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Proposed Rule

Minimum Internal Control Standards

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National Indian Gaming Commission.


Advance notice of proposed rulemaking: Notice of extension of time.


On November 27, 2000, the National Indian Gaming Commission (Commission) issued an advance notice of proposed rulemaking (65 FR 70673, November 27, 2000) proposing to revise its regulations establishing minimum internal control standards (MICS) for gaming operations on Indian land. The date for filing comments is being extended.


Comments shall be filed on or before March 30, 2001.


Comments may be mailed to Minimum Internal Control Standards, First Revision Comments, National Indian Gaming Commission, Suite 9100, 1441 L Street, NW., Washington, DC 20005. Fax number: 202-632-7066 (not a toll-free number). Public comments may be delivered or inspected from 9 a.m. until noon and from 2 p.m. to 5 p.m., Monday through Friday.

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Joe H. Smith at 503-326-7050, or by facsimile at 503-326-5092 (not a toll free number).

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The Indian Gaming Regulatory Act (IGRA), 25 U.S.C. 2701-2721, was signed into law on October 17, 1988, creating the Commission and establishing a comprehensive system for regulating gambling activities on Indian lands. Following a thorough rulemaking process, that included a tribal advisory committee and public hearings, the Commission determined that minimum internal control standards were needed to ensure the integrity of gaming on Indian lands and to safeguard this source of tribal revenues. On January 5, 1999, the Commission published its Minimum Internal Control Standards, 25 CFR Part 542. In developing the MICS, the Commission anticipated that the regulation would be subject to periodic revision to maintain consistency with evolving technology and sound practice in the gaming industry. The Commission recognized the importance of ensuring that tribal gaming operations were not locked into internal control systems that contained unworkable requirements or that laced those operations at a competitive disadvantage. Overall, implementation of the MICS has had a positive impact on the ability of tribal oversight officials and the Commission to identify potential threats to the integrity of Indian gaming operations. As anticipated, however, in the period since publication of the MICS, there have been changes in Indian gaming and gaming technology that may need to be reflected in the MICS. Additionally, as gaming tribes and the Commission have gained practical experience with the MICS, it has become apparent that there are some technical errors in the regulation and that some of the standards themselves may not be operating as the Commission has intended.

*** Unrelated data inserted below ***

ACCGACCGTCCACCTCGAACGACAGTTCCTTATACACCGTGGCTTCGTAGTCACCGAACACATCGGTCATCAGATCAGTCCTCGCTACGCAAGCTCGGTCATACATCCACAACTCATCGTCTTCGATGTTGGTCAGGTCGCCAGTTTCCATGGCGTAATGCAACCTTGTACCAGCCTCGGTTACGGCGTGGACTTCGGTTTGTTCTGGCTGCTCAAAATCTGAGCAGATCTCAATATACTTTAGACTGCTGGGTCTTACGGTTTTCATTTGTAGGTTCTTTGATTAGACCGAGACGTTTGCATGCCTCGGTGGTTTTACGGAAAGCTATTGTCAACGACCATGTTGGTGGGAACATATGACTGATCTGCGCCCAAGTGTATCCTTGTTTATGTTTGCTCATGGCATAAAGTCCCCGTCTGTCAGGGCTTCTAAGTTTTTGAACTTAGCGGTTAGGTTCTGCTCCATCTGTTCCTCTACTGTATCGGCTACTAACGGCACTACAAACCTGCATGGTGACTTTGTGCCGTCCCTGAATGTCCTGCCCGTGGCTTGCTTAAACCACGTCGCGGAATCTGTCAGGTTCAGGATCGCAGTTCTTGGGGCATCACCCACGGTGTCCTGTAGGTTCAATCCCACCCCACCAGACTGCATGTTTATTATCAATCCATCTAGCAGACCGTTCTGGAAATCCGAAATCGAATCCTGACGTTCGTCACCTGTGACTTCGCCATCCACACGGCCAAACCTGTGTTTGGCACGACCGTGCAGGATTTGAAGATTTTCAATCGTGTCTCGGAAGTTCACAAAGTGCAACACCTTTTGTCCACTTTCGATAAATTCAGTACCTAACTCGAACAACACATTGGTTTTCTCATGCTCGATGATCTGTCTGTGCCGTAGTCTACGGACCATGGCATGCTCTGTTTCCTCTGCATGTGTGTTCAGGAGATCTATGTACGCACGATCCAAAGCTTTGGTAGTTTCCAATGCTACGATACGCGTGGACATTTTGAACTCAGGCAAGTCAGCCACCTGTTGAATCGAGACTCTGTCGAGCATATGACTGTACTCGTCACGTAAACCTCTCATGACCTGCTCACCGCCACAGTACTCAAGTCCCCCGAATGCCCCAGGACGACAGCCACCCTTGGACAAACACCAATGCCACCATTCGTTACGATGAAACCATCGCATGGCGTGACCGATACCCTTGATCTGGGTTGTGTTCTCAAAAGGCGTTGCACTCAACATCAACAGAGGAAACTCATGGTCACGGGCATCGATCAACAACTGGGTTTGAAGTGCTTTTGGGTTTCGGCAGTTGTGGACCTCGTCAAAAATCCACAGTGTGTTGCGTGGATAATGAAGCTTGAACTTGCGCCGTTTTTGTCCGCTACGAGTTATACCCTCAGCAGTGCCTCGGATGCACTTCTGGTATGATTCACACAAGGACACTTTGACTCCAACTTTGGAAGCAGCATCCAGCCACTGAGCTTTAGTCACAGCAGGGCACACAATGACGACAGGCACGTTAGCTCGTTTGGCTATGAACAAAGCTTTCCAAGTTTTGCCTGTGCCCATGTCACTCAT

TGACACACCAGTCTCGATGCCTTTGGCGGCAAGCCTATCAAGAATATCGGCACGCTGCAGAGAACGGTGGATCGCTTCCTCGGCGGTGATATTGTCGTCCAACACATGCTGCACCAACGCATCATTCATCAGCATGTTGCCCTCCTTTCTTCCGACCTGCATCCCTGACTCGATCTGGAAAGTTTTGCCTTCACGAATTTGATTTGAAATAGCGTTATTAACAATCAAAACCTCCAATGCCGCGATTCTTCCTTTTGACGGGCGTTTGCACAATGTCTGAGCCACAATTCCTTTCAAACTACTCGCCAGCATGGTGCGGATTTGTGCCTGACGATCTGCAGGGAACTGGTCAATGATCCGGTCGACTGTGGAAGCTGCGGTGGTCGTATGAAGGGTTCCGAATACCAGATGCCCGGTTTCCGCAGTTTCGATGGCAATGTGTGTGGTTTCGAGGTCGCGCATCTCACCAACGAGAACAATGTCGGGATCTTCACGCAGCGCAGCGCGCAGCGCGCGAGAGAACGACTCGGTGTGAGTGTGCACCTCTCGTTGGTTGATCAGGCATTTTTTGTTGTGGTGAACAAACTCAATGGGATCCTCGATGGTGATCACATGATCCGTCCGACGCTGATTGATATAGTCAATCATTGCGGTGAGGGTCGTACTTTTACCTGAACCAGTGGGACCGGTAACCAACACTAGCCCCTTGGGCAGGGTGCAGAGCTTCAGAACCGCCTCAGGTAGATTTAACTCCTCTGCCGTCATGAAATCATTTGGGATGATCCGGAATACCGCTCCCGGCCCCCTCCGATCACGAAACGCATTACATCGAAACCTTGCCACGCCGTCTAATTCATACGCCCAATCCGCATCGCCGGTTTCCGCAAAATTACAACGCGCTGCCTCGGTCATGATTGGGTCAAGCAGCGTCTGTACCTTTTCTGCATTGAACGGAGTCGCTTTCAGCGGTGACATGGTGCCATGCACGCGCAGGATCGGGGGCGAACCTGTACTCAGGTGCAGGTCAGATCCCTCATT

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Montie R. Deer,

Chairman, National Indian Gaming Commission.

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[FR Doc. 01-4971 Filed 2-28-01; 8:45 am]